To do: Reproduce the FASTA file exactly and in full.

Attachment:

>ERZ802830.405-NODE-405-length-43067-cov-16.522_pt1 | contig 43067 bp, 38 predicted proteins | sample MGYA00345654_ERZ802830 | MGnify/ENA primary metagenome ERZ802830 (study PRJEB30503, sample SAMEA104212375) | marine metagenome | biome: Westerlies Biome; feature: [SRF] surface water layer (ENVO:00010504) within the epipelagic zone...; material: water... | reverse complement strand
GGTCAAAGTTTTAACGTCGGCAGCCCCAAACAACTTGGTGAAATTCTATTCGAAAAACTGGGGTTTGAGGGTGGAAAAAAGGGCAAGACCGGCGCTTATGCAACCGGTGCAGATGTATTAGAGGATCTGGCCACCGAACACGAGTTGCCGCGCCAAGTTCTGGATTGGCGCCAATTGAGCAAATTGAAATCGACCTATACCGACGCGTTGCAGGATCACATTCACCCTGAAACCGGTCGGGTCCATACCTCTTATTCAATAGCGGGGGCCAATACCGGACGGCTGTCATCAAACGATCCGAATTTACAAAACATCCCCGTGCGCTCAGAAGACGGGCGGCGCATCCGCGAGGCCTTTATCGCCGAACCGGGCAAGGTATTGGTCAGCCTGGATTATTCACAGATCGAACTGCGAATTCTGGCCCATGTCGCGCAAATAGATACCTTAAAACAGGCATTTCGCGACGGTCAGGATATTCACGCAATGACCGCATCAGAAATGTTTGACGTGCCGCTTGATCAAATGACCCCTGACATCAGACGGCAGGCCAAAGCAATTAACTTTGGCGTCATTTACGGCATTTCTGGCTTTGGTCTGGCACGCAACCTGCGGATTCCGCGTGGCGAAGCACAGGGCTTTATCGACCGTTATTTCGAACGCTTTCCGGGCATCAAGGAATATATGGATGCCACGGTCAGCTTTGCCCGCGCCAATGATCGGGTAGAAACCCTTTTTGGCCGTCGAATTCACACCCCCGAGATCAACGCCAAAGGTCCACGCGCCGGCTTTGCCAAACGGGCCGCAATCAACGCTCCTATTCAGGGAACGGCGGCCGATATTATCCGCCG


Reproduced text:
>ERZ802830.405-NODE-405-length-43067-cov-16.522_pt1 | contig 43067 bp, 38 predicted proteins | sample MGYA00345654_ERZ802830 | MGnify/ENA primary metagenome ERZ802830 (study PRJEB30503, sample SAMEA104212375) | marine metagenome | biome: Westerlies Biome; feature: [SRF] surface water layer (ENVO:00010504) within the epipelagic zone...; material: water... | reverse complement strand
GGTCAAAGTTTTAACGTCGGCAGCCCCAAACAACTTGGTGAAATTCTATTCGAAAAACTGGGGTTTGAGGGTGGAAAAAAGGGCAAGACCGGCGCTTATGCAACCGGTGCAGATGTATTAGAGGATCTGGCCACCGAACACGAGTTGCCGCGCCAAGTTCTGGATTGGCGCCAATTGAGCAAATTGAAATCGACCTATACCGACGCGTTGCAGGATCACATTCACCCTGAAACCGGTCGGGTCCATACCTCTTATTCAATAGCGGGGGCCAATACCGGACGGCTGTCATCAAACGATCCGAATTTACAAAACATCCCCGTGCGCTCAGAAGACGGGCGGCGCATCCGCGAGGCCTTTATCGCCGAACCGGGCAAGGTATTGGTCAGCCTGGATTATTCACAGATCGAACTGCGAATTCTGGCCCATGTCGCGCAAATAGATACCTTAAAACAGGCATTTCGCGACGGTCAGGATATTCACGCAATGACCGCATCAGAAATGTTTGACGTGCCGCTTGATCAAATGACCCCTGACATCAGACGGCAGGCCAAAGCAATTAACTTTGGCGTCATTTACGGCATTTCTGGCTTTGGTCTGGCACGCAACCTGCGGATTCCGCGTGGCGAAGCACAGGGCTTTATCGACCGTTATTTCGAACGCTTTCCGGGCATCAAGGAATATATGGATGCCACGGTCAGCTTTGCCCGCGCCAATGATCGGGTAGAAACCCTTTTTGGCCGTCGAATTCACACCCCCGAGATCAACGCCAAAGGTCCACGCGCCGGCTTTGCCAAACGGGCCGCAATCAACGCTCCTATTCAGGGAACGGCGGCCGATATTATCCGCCG